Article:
Category Archives: Unlocked ProTrader

UNLOCKED PROTRADER: Commons and Planeswalkers

We are going to jump around a little bit this week, but not too much. There is a lot of ground I want to cover, so let’s dive in.

The Tragedy of the Commons/Uncommons

Don’t worry, this section of the article is not going to focus on feudalism or agrarian economics in any way, I just really loved the title. I want to hit first and foremost on something that seems pretty weird, and that is the spiking of commons and uncommons in Modern.


When a rare or mythic spikes, it isn’t terribly surprising, since they are usually either out of older, underprinted sets (Blood Moon) or are multi-format staples that have just left print (Abrupt Decay). When demand exceeds supply, the cost has to go up to compensate.

You can even understand it in certain situations with uncommons—Kitchen Finks was north of $10 once, and it looks like it will be again soon. Kitchen Finks only exists in Modern Masters (underprinted compared to demand), Shadowmoor (underprinted versus current small set printings), and FNM promos (given out before at least a few of you were even playing Magic).

Terminate, though? Terminate is a common in Planeshift and Alara Reborn (both small sets prior to the Zendikar Boom), has had two promotional printings (Magic Player Rewards and FNM), and has been featured in three different supplemental printings (one of the original Commander decks, one of the Archenemy decks, and the Sorin vs Tibalt Duel Deck). I can understand the promos increasing, especially the MPR version—those have been very popular in the last year or so, and I am almost entirely out of mine (even the bad cards!). The supplemental copies make some sense too, since the first Commander run was kind of small, and I don’t know anybody who purchased Archenemy or Sorin vs Tibalt.


All that being said, I’ve found about ten copies of Alara Reborn Terminates lying around my house since I started typing this sentence. Am I just rich, or is this price unrealistic?

The problem with commons is that their base price is essentially free. The price you typically pay for commons in a store is the fee that is involved with actually going through the inventory to find it for you. Commons also have a much lower ceiling than any other rarity due to as-fan: I may only get one mythic in eight packs, but I’ll get eighty different commons. Khans and Dragons of Tarkir each had 101 commons, while Fate Reforged had 70. if I opened eight packs, it’s possible that I’ve gotten the vast majority of KTK/DTK commons, and every single FRF common (with repeats!). By contrast, Planeshift, featuring the first (and superior) version of Terminate, only had 55 commons in the set. Alara Reborn had 60.

Playability can drive the price of a common, but in general, the rarity is limited in power level due to its prevalence. A draft will feature 240 commons, and by making commons too powerful, you warp Limited.

So what do you do when a common card spikes? Well, the first thing you do is make sure that you have a neat and organized system for finding cards (or you swear to change your ways during the next available long weekend).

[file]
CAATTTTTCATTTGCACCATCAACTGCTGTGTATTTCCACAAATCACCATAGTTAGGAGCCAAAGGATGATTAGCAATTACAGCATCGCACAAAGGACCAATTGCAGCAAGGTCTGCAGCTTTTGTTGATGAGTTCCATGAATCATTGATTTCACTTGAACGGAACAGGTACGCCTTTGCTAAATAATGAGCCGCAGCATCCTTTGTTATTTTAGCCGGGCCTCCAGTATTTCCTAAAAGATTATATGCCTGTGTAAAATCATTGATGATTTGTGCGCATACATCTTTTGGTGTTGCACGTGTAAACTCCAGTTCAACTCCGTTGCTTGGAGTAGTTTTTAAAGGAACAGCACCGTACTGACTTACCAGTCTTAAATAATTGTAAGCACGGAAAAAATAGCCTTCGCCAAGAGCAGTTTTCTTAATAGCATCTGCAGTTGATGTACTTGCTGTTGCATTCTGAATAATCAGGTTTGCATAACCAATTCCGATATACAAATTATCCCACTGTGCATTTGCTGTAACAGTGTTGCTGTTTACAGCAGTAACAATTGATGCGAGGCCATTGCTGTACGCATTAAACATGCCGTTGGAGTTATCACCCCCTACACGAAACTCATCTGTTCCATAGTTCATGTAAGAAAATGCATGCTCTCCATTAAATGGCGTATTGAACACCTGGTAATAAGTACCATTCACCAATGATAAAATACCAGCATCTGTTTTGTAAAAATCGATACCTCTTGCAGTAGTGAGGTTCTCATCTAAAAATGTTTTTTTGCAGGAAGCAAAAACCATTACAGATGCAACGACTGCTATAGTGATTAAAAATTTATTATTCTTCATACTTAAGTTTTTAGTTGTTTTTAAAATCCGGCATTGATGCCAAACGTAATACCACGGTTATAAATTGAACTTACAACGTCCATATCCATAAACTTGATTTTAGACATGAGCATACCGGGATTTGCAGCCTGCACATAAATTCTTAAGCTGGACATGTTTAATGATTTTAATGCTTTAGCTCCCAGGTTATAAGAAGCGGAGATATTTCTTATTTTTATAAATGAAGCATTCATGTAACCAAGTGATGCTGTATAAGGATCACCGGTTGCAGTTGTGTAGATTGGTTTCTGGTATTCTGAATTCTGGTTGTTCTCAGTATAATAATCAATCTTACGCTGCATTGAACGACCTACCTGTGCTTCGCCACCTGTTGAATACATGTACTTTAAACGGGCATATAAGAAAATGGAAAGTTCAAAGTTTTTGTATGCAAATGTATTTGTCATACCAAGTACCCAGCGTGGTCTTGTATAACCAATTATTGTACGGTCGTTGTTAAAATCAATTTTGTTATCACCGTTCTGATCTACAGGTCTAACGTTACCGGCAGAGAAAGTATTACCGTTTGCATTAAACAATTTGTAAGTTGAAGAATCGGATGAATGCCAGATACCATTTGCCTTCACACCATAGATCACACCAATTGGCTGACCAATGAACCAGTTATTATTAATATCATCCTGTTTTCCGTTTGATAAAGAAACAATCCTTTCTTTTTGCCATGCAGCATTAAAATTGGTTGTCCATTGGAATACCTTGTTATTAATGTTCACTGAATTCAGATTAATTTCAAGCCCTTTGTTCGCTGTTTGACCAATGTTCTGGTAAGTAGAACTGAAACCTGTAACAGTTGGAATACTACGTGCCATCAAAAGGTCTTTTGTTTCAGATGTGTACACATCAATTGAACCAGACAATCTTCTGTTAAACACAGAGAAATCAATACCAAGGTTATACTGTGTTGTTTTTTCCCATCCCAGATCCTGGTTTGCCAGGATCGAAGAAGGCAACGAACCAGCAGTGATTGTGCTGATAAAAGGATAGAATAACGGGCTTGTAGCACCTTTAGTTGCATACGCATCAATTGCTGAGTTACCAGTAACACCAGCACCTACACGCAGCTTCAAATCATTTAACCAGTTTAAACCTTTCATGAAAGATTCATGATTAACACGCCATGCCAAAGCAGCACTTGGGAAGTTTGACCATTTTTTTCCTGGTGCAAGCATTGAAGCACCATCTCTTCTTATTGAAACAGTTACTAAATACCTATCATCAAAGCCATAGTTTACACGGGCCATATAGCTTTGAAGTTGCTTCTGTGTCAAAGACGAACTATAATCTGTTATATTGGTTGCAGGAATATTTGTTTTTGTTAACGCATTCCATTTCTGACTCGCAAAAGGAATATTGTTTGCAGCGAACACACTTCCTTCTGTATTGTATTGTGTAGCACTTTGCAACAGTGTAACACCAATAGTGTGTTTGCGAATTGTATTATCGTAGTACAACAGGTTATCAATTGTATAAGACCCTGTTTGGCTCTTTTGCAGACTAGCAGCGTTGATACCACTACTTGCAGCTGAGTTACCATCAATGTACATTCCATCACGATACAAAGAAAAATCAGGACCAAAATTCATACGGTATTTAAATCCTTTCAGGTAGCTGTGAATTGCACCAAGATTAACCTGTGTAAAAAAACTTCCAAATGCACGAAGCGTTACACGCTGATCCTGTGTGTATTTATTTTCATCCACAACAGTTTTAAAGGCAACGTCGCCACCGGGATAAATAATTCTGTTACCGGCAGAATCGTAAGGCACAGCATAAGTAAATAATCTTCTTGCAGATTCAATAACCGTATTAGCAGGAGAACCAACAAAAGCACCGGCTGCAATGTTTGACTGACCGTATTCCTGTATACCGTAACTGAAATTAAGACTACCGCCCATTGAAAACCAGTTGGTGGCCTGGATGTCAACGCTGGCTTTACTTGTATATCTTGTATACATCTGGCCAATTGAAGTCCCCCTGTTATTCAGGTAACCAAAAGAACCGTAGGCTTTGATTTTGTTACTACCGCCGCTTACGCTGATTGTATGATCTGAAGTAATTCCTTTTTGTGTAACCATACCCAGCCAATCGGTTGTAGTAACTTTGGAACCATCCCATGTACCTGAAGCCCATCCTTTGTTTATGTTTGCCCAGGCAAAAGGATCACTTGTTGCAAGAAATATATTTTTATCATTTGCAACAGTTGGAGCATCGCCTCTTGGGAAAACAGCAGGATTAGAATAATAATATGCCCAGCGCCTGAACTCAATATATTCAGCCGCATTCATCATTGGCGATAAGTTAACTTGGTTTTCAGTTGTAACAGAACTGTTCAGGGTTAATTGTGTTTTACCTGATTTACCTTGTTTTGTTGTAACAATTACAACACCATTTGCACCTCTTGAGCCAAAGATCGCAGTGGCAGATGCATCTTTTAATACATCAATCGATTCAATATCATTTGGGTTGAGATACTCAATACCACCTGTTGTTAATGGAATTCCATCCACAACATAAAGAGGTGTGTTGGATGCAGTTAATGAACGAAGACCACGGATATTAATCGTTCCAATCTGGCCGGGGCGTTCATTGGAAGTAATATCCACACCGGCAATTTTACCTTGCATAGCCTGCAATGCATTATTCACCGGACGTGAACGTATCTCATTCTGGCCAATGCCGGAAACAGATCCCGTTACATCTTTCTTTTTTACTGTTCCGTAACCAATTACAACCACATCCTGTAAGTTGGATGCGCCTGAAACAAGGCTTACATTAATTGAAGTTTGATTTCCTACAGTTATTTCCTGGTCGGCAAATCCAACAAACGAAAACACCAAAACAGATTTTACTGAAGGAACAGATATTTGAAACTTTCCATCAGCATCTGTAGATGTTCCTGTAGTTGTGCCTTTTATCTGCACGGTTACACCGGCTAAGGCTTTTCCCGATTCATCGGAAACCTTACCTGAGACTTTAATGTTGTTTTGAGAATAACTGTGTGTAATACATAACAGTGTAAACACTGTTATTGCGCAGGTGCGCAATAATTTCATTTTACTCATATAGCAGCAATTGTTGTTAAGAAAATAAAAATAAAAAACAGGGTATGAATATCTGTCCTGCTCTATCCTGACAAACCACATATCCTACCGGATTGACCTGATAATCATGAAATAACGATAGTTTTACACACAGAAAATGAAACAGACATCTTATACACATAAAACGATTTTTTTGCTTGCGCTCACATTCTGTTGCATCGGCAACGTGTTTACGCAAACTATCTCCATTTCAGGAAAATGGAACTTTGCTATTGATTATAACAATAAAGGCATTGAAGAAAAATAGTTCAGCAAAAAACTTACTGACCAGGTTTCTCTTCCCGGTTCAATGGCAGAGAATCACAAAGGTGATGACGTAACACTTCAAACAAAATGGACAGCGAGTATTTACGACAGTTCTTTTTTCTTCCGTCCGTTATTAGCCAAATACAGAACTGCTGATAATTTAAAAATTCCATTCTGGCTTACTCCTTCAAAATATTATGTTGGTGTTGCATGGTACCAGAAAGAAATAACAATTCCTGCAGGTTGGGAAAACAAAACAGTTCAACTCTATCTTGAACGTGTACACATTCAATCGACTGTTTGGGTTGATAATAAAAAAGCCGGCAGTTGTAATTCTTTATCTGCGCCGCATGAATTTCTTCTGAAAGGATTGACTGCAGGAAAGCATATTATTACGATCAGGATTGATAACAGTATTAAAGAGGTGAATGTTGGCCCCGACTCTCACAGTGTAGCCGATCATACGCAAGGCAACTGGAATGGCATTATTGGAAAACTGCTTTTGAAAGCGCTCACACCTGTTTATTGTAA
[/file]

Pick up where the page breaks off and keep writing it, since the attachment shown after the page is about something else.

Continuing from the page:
The next thing is you look for the best buylist price. Since Terminate has “spiked,” I have not been able to move any at the new price (be it through sales or PucaTrade). I was able to move one foil Alara Reborn copy, but it was on PucaTrade and at a discount. Currently, the best buylist price on the non-foil Alara Reborn Terminates is $1.78 from Strike Zone, which feels like an absolute steal. If you find you have a stack, then out them to a guaranteed source and let it absorb the risk.

If you have a regular game store that you shop or play at, I’d let them know of any that you come across, but I wouldn’t buy them for pennies with hope of a quick flip—you aren’t going to make very much, but there is potential to damage your relationship with the owner/operators. Typically, stores that don’t have all of their inventory electronically categorized can be places to find lots of unpicked longboxes, but you are likely to get more out of going through them as a helper than as a hunter. My LGS is staffed only by the owner, and he has more longboxes than he has time. I pull out things that I come across in his boxes when I’m bored and looking for something to occupy my ADD, but I get more in karma than I do in value.

I would be remiss if I didn’t mention some of the true corner case scenarios, like Serum Visions. In the case of certain cards, the avenues for a reprint are limited. Serum Visions, Daze, Brainstorm, and Preordain are the kinds of cards that can grow reprint equity at common (they are also all blue), but can’t be reprinted in a Standard expansion. Fortunately, WOTC is doing more supplemental products than ever before, so there are means to see more copies printed, but I think you have to be realistic about which ones offer the best possibilities. This is all speculation, but Wizards put reprints in products where they best fit (things like Flusterstorm aside). Serum Visions is a pretty lousy card in Commander, so I wouldn’t expect it in one of those types of products as opposed to Modern Masters 3 or a Modern Event Deck (are we still doing those?). I’d expect Rhystic Study to appear in a Commander set instead, even if it isn’t a better card for people wanting new copies of particular blue commons.


Moral of the story: Don’t bother chasing the vast majority of these spikes. There isn’t enough action to be hard, and the margins are probably too small. If you find that you have a pile of them, enjoy your trade-in credit.